In Laptops in Class May Give Law Students an Edge, the National Law Journal reports that law school students who use their laptops in class are highly involved in classroom activities. According to a study, conducted at Indiana University, such students are more likely to come to class prepared, participate in class discussions and meet faculty expectations.
Despite the study, some law professors at Chicago-Kent College of Law are trying to ban laptop use in the classroom.
“Their argument is the students are prone to distraction, that they might sit there and do e-mail. I’ve never understood that opinion,” said Richard J. Gonzalez, an employment law professor at Chicago-Kent who supports students using laptops in class. “To me, our job as the professors is to hold their interest. If they’re bored enough that they’re doing other things, that’s kind of [the professor’s] fault.”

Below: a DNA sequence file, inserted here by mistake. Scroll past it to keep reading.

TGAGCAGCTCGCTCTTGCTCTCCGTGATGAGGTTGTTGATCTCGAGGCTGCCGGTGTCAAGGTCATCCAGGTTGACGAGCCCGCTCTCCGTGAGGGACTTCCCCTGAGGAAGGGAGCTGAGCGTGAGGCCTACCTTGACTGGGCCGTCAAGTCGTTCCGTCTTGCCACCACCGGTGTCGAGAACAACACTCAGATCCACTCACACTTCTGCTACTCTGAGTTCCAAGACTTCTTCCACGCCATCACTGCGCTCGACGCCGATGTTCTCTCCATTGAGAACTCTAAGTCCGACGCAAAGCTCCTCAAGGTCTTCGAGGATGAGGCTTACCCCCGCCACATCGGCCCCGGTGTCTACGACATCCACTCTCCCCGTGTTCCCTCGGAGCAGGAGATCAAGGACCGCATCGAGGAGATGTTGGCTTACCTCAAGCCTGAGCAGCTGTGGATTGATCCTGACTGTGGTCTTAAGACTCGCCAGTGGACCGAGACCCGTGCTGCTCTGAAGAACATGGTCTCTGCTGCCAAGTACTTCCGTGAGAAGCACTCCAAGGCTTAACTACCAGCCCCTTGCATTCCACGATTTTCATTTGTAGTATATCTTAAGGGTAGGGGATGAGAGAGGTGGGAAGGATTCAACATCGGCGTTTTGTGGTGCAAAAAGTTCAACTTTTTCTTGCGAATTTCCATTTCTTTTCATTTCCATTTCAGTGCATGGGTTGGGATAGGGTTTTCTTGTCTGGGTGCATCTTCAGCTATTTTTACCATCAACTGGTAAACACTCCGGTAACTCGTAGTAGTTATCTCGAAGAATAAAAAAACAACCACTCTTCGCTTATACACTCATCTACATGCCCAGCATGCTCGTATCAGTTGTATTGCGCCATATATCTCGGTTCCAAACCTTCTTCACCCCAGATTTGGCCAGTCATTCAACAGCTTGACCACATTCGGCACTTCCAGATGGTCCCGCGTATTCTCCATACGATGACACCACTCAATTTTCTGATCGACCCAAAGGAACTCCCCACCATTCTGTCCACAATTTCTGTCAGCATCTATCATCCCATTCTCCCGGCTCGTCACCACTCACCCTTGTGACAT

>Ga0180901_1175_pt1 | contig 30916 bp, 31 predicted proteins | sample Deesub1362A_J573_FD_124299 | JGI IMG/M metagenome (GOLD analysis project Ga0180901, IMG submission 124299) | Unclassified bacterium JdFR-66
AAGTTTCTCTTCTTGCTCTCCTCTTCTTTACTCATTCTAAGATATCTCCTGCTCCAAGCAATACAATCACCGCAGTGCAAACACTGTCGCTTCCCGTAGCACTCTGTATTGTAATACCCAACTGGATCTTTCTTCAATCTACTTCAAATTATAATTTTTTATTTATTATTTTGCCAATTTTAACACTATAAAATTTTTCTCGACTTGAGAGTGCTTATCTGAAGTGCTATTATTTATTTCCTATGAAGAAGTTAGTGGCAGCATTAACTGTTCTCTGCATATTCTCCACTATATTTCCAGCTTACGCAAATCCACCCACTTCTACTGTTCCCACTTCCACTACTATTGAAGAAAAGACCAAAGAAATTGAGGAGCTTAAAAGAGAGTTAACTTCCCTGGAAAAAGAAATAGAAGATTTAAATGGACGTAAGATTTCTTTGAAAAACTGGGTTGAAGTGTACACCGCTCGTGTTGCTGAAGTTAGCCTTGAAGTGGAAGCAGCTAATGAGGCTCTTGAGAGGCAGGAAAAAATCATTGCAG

In addition to the laptop findings, the study revealed:
Students viewed clinics and professional responsibility courses as the most effective settings for learning legal ethics.
Students with higher grades spent more time participating in co-curricular activities.
Students who entered law school immediately after earning a B.A. spent more time socializing than other students.
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